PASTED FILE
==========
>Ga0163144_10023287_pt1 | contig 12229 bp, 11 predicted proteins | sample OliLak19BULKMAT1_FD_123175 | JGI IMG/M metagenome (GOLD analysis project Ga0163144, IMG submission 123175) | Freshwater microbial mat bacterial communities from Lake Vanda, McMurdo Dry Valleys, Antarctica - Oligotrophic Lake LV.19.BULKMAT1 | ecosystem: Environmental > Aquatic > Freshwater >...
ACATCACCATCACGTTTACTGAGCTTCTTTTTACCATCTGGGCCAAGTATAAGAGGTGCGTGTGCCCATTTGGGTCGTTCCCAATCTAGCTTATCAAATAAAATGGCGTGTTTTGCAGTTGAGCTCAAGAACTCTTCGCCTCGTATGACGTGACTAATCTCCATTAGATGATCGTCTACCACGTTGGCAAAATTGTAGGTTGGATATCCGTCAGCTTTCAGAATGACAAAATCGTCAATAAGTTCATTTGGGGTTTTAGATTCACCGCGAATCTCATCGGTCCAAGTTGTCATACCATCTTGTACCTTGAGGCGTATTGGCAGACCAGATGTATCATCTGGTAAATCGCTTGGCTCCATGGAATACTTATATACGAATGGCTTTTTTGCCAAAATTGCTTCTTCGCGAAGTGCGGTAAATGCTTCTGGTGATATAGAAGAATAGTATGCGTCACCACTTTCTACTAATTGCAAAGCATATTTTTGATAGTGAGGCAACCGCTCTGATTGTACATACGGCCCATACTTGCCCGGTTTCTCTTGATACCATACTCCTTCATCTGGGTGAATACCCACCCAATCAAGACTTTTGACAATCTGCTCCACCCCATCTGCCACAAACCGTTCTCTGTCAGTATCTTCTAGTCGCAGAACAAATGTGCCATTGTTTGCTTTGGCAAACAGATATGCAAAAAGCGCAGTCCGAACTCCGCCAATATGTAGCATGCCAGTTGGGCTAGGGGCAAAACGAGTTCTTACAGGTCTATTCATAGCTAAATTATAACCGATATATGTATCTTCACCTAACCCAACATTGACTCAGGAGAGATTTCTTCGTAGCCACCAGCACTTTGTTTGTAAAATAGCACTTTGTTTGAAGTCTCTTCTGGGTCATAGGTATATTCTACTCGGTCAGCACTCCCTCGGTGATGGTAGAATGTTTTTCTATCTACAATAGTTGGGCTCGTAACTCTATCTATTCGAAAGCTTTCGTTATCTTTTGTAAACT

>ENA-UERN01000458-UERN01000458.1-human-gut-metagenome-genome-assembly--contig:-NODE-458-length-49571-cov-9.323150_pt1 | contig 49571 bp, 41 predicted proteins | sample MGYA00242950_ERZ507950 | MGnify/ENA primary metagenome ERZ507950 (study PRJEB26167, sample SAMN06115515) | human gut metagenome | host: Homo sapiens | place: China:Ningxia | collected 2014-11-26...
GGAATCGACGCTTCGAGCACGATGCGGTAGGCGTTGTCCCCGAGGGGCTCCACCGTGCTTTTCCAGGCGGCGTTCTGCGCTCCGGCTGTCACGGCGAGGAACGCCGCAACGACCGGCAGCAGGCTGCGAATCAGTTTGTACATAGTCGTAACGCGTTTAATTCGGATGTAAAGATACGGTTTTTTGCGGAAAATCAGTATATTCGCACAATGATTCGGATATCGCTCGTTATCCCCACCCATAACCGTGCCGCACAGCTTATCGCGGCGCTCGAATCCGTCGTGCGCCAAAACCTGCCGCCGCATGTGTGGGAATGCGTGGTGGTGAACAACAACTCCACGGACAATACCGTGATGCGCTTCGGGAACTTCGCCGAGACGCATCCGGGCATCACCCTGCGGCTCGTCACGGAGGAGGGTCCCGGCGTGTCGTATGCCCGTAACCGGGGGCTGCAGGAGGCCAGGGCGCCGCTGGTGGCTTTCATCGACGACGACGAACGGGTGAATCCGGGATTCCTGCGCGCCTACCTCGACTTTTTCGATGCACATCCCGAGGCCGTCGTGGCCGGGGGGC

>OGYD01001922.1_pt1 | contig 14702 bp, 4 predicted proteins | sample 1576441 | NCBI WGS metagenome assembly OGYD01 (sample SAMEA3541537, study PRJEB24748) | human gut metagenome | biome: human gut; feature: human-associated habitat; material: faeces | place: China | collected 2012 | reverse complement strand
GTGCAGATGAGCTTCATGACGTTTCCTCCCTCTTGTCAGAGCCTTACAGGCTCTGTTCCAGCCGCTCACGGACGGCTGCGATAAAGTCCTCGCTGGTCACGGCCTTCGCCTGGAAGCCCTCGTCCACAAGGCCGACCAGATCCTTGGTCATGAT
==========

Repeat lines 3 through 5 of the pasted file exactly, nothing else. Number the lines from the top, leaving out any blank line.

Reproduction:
>ENA-UERN01000458-UERN01000458.1-human-gut-metagenome-genome-assembly--contig:-NODE-458-length-49571-cov-9.323150_pt1 | contig 49571 bp, 41 predicted proteins | sample MGYA00242950_ERZ507950 | MGnify/ENA primary metagenome ERZ507950 (study PRJEB26167, sample SAMN06115515) | human gut metagenome | host: Homo sapiens | place: China:Ningxia | collected 2014-11-26...
GGAATCGACGCTTCGAGCACGATGCGGTAGGCGTTGTCCCCGAGGGGCTCCACCGTGCTTTTCCAGGCGGCGTTCTGCGCTCCGGCTGTCACGGCGAGGAACGCCGCAACGACCGGCAGCAGGCTGCGAATCAGTTTGTACATAGTCGTAACGCGTTTAATTCGGATGTAAAGATACGGTTTTTTGCGGAAAATCAGTATATTCGCACAATGATTCGGATATCGCTCGTTATCCCCACCCATAACCGTGCCGCACAGCTTATCGCGGCGCTCGAATCCGTCGTGCGCCAAAACCTGCCGCCGCATGTGTGGGAATGCGTGGTGGTGAACAACAACTCCACGGACAATACCGTGATGCGCTTCGGGAACTTCGCCGAGACGCATCCGGGCATCACCCTGCGGCTCGTCACGGAGGAGGGTCCCGGCGTGTCGTATGCCCGTAACCGGGGGCTGCAGGAGGCCAGGGCGCCGCTGGTGGCTTTCATCGACGACGACGAACGGGTGAATCCGGGATTCCTGCGCGCCTACCTCGACTTTTTCGATGCACATCCCGAGGCCGTCGTGGCCGGGGGGC

>OGYD01001922.1_pt1 | contig 14702 bp, 4 predicted proteins | sample 1576441 | NCBI WGS metagenome assembly OGYD01 (sample SAMEA3541537, study PRJEB24748) | human gut metagenome | biome: human gut; feature: human-associated habitat; material: faeces | place: China | collected 2012 | reverse complement strand